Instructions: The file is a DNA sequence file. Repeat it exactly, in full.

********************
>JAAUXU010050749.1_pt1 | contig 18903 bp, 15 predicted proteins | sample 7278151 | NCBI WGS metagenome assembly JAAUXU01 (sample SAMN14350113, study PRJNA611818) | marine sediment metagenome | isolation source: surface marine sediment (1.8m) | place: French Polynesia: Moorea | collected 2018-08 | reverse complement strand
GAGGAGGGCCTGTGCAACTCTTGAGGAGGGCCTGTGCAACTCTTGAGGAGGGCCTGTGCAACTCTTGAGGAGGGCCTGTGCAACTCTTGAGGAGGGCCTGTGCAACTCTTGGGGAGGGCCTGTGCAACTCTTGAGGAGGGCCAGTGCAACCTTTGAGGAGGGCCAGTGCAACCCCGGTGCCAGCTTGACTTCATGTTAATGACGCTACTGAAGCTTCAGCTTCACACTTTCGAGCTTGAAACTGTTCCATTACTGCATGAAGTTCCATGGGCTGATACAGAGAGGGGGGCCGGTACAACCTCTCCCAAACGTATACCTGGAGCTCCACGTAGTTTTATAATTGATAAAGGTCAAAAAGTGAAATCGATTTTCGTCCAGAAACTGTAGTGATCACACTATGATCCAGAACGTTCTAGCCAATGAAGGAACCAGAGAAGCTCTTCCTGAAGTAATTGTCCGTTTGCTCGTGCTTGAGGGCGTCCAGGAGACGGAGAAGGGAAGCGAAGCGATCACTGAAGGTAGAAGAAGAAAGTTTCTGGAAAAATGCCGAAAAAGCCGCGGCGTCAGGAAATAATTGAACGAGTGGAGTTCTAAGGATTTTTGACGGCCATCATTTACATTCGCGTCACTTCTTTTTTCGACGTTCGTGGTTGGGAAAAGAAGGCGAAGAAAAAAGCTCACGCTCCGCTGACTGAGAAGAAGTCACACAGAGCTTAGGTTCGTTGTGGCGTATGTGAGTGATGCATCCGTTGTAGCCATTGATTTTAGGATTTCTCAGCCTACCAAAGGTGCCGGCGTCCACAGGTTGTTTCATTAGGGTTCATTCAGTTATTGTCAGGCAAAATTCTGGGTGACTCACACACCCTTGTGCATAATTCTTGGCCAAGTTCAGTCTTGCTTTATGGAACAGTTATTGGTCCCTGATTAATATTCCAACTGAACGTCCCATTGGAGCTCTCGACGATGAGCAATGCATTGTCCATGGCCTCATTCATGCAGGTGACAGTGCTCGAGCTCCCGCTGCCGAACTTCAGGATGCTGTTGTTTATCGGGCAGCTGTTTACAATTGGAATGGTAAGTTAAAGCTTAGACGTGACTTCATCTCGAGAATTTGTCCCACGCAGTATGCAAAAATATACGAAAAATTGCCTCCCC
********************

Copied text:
>JAAUXU010050749.1_pt1 | contig 18903 bp, 15 predicted proteins | sample 7278151 | NCBI WGS metagenome assembly JAAUXU01 (sample SAMN14350113, study PRJNA611818) | marine sediment metagenome | isolation source: surface marine sediment (1.8m) | place: French Polynesia: Moorea | collected 2018-08 | reverse complement strand
GAGGAGGGCCTGTGCAACTCTTGAGGAGGGCCTGTGCAACTCTTGAGGAGGGCCTGTGCAACTCTTGAGGAGGGCCTGTGCAACTCTTGAGGAGGGCCTGTGCAACTCTTGGGGAGGGCCTGTGCAACTCTTGAGGAGGGCCAGTGCAACCTTTGAGGAGGGCCAGTGCAACCCCGGTGCCAGCTTGACTTCATGTTAATGACGCTACTGAAGCTTCAGCTTCACACTTTCGAGCTTGAAACTGTTCCATTACTGCATGAAGTTCCATGGGCTGATACAGAGAGGGGGGCCGGTACAACCTCTCCCAAACGTATACCTGGAGCTCCACGTAGTTTTATAATTGATAAAGGTCAAAAAGTGAAATCGATTTTCGTCCAGAAACTGTAGTGATCACACTATGATCCAGAACGTTCTAGCCAATGAAGGAACCAGAGAAGCTCTTCCTGAAGTAATTGTCCGTTTGCTCGTGCTTGAGGGCGTCCAGGAGACGGAGAAGGGAAGCGAAGCGATCACTGAAGGTAGAAGAAGAAAGTTTCTGGAAAAATGCCGAAAAAGCCGCGGCGTCAGGAAATAATTGAACGAGTGGAGTTCTAAGGATTTTTGACGGCCATCATTTACATTCGCGTCACTTCTTTTTTCGACGTTCGTGGTTGGGAAAAGAAGGCGAAGAAAAAAGCTCACGCTCCGCTGACTGAGAAGAAGTCACACAGAGCTTAGGTTCGTTGTGGCGTATGTGAGTGATGCATCCGTTGTAGCCATTGATTTTAGGATTTCTCAGCCTACCAAAGGTGCCGGCGTCCACAGGTTGTTTCATTAGGGTTCATTCAGTTATTGTCAGGCAAAATTCTGGGTGACTCACACACCCTTGTGCATAATTCTTGGCCAAGTTCAGTCTTGCTTTATGGAACAGTTATTGGTCCCTGATTAATATTCCAACTGAACGTCCCATTGGAGCTCTCGACGATGAGCAATGCATTGTCCATGGCCTCATTCATGCAGGTGACAGTGCTCGAGCTCCCGCTGCCGAACTTCAGGATGCTGTTGTTTATCGGGCAGCTGTTTACAATTGGAATGGTAAGTTAAAGCTTAGACGTGACTTCATCTCGAGAATTTGTCCCACGCAGTATGCAAAAATATACGAAAAATTGCCTCCCC